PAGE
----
ALISTAIR HINTON comments on
Patric Standford's recent 'Provocative Thoughts'
I have to admit that, on seeing the title of the latest of Mr Standford's Provocative Thoughts, my initial assumption was of an article about the spaces between pairs of notes: I was accordingly reminded of my (now deceased) aural training master at the Royal College of Music who, in moments of greater than usual despair at the ineptitude of the class before him, would seek to persuade its members that he would at least succeed in something were they to grasp the difference between intervals that are augminished and those that are demented.
On realising that Mr Standford's piece was not about this at all, I read it with the usual interest and find that he has touched on a number of interesting issues, fleshing some of them out neatly with useful historical illustration, but I am unsure that he has covered the subject as fully as he might.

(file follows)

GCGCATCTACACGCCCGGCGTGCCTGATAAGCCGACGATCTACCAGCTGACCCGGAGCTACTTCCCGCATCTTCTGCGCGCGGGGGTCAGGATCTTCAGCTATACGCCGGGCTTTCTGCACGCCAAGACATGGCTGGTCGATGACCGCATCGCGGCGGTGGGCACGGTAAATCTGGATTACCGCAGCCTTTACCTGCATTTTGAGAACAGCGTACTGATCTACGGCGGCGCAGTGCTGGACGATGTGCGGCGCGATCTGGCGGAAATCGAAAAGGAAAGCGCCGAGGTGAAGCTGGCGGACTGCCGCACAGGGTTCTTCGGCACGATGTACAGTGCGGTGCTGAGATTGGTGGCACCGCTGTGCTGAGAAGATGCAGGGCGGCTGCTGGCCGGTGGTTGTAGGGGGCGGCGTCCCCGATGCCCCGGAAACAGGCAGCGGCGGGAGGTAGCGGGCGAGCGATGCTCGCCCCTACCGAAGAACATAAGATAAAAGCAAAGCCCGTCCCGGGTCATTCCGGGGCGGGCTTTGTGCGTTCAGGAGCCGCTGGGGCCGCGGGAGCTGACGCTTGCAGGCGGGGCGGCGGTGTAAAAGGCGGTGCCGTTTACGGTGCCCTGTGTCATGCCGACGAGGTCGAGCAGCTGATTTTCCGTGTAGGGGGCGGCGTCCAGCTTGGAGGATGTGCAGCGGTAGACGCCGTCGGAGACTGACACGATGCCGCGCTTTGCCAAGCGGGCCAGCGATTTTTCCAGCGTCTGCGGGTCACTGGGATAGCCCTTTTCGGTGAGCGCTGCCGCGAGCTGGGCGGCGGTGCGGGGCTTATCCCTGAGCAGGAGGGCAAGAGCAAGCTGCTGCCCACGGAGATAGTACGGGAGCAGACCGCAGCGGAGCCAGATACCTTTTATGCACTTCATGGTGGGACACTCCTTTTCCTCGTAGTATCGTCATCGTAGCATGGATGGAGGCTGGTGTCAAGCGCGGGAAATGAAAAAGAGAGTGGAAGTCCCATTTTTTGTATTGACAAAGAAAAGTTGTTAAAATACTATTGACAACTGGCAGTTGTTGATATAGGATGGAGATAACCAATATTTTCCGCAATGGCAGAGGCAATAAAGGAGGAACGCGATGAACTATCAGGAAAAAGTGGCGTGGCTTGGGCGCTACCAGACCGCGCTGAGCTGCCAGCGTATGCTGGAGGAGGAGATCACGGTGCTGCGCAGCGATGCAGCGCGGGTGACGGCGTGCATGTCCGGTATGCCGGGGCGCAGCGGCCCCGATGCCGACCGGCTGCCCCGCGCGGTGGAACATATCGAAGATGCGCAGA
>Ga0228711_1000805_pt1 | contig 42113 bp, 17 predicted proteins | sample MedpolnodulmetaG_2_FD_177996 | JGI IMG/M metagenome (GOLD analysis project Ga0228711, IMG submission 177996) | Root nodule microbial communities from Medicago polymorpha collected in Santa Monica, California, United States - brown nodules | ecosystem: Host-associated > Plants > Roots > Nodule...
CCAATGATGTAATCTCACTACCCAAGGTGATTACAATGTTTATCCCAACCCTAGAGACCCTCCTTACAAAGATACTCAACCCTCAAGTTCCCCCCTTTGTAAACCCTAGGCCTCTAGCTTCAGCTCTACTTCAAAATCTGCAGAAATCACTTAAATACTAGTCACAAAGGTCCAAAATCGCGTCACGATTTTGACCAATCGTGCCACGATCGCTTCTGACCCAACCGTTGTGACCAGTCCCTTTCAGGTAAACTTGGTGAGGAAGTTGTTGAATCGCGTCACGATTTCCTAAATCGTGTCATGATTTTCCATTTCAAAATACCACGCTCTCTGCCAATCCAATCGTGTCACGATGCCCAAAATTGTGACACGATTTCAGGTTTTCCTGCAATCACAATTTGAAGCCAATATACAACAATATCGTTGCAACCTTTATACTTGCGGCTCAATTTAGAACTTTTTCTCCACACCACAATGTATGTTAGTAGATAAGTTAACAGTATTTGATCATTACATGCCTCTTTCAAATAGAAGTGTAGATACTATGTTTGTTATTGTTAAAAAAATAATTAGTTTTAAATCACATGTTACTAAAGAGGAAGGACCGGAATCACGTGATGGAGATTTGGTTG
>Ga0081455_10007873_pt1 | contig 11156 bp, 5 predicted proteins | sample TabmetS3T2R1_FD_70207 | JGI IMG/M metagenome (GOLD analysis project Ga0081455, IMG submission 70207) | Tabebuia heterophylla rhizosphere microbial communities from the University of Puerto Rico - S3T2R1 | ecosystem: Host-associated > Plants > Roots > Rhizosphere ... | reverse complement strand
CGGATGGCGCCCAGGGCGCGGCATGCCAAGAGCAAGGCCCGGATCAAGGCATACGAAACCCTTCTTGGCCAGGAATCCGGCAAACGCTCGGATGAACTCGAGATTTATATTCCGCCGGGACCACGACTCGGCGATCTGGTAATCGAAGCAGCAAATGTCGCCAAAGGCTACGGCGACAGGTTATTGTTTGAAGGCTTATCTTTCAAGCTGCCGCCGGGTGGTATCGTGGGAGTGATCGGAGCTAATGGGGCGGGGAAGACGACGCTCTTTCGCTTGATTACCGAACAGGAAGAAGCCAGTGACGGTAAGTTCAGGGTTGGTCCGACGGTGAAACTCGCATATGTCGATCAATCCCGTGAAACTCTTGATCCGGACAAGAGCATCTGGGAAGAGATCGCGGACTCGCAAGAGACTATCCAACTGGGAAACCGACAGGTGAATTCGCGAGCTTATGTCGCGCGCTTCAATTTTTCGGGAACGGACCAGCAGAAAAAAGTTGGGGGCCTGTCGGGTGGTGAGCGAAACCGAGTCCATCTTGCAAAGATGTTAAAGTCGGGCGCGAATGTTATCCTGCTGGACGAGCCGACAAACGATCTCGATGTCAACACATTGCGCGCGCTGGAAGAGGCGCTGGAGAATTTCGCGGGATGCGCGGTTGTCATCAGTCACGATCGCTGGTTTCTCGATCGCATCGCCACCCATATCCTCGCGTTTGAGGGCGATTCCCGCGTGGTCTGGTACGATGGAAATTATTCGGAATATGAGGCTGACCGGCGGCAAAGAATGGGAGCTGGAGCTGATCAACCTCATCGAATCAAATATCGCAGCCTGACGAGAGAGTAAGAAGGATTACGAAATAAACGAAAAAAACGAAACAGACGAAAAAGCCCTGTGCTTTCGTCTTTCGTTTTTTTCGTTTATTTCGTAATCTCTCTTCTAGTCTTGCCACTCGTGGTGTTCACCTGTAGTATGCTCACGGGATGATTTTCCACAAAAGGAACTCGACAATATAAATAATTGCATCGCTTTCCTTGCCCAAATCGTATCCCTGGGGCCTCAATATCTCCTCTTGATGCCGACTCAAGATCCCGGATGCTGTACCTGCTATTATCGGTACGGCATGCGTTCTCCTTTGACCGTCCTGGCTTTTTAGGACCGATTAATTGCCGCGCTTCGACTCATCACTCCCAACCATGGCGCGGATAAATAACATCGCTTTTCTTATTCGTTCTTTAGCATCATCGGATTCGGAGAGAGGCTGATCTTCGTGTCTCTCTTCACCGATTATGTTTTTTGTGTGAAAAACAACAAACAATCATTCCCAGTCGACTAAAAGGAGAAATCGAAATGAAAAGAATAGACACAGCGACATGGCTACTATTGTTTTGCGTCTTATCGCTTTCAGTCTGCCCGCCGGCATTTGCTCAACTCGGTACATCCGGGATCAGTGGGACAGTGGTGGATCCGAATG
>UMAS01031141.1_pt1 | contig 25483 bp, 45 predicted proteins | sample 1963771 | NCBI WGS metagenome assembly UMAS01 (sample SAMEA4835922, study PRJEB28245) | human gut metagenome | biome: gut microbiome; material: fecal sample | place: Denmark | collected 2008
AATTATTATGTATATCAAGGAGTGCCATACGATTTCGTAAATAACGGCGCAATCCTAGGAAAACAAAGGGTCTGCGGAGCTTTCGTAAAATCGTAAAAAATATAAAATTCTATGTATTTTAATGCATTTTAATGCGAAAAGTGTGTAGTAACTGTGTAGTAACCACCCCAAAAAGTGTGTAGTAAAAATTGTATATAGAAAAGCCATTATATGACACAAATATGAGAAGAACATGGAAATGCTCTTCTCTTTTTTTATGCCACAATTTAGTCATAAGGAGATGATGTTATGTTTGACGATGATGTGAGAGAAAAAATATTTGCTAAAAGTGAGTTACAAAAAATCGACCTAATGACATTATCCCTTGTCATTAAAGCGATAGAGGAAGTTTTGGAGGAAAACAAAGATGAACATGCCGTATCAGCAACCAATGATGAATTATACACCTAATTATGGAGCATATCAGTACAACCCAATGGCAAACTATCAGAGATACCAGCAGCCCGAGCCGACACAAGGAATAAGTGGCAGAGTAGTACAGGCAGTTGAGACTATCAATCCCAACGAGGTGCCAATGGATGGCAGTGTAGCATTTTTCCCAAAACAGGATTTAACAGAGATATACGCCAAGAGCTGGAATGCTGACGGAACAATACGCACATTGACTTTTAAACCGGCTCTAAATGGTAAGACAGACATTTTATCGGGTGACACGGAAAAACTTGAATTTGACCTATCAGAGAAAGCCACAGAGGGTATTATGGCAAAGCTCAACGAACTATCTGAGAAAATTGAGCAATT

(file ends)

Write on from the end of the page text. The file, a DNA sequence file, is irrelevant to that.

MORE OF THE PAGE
The concert tradition as we know it -- in the sense of performances where musicians present works to an audience which attends for the purpose of listening to music without much other distraction -- is indeed in reality less than a century and a half old; the notion that a concert should be of rather less than two hours including one interval, whilst it has never applied universally (for a variety of reasons), is probably an even newer convention.
The first problem with determining whether concert intervals should occur or be expected to occur and how long they should be is in establishing an acceptable length for a concert performance. This itself opens up factors such as audience attention span and duration/s of work/s presented; of these, the first is arguably more problematic, since it would be almost impossible to get an audience all of whose members' concentrative faculties were identical. It also raises the question of why the inevitable is also the acceptable in a performance of one of Wagner's large music dramas but does not apply to concert performances. (Why would the addition of sets, costumes, dramatic presentation, etc alone be expected to extend attention span way beyond concert performance expectations?) As to work durations, these can sometimes be influential in determining whether intervals occur, at what stage in the proceedings and of what length.
Copyright © 1 May 2007
Alistair Hinton, Bath UK